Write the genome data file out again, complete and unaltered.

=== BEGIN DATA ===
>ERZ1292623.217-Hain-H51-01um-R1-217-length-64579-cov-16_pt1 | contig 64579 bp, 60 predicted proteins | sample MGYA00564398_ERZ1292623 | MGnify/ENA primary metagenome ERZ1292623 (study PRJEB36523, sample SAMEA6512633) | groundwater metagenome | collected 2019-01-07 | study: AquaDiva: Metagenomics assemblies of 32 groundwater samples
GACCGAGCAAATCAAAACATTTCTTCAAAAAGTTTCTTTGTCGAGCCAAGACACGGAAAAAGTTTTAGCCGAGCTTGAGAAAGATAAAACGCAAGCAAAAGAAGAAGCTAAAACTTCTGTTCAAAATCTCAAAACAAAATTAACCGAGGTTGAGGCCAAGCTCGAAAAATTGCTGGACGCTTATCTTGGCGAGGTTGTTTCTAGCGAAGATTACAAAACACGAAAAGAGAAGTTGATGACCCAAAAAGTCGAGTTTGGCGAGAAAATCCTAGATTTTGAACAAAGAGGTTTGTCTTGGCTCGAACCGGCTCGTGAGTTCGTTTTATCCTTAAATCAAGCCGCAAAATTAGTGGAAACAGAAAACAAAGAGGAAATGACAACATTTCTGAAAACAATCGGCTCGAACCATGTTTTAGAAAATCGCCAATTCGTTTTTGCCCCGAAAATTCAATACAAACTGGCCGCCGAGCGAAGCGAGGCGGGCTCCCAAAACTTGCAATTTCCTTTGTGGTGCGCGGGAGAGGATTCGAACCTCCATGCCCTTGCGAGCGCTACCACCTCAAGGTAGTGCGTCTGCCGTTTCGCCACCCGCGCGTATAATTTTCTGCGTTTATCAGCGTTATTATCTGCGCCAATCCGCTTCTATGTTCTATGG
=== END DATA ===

>ERZ1292623.217-Hain-H51-01um-R1-217-length-64579-cov-16_pt1 | contig 64579 bp, 60 predicted proteins | sample MGYA00564398_ERZ1292623 | MGnify/ENA primary metagenome ERZ1292623 (study PRJEB36523, sample SAMEA6512633) | groundwater metagenome | collected 2019-01-07 | study: AquaDiva: Metagenomics assemblies of 32 groundwater samples
GACCGAGCAAATCAAAACATTTCTTCAAAAAGTTTCTTTGTCGAGCCAAGACACGGAAAAAGTTTTAGCCGAGCTTGAGAAAGATAAAACGCAAGCAAAAGAAGAAGCTAAAACTTCTGTTCAAAATCTCAAAACAAAATTAACCGAGGTTGAGGCCAAGCTCGAAAAATTGCTGGACGCTTATCTTGGCGAGGTTGTTTCTAGCGAAGATTACAAAACACGAAAAGAGAAGTTGATGACCCAAAAAGTCGAGTTTGGCGAGAAAATCCTAGATTTTGAACAAAGAGGTTTGTCTTGGCTCGAACCGGCTCGTGAGTTCGTTTTATCCTTAAATCAAGCCGCAAAATTAGTGGAAACAGAAAACAAAGAGGAAATGACAACATTTCTGAAAACAATCGGCTCGAACCATGTTTTAGAAAATCGCCAATTCGTTTTTGCCCCGAAAATTCAATACAAACTGGCCGCCGAGCGAAGCGAGGCGGGCTCCCAAAACTTGCAATTTCCTTTGTGGTGCGCGGGAGAGGATTCGAACCTCCATGCCCTTGCGAGCGCTACCACCTCAAGGTAGTGCGTCTGCCGTTTCGCCACCCGCGCGTATAATTTTCTGCGTTTATCAGCGTTATTATCTGCGCCAATCCGCTTCTATGTTCTATGG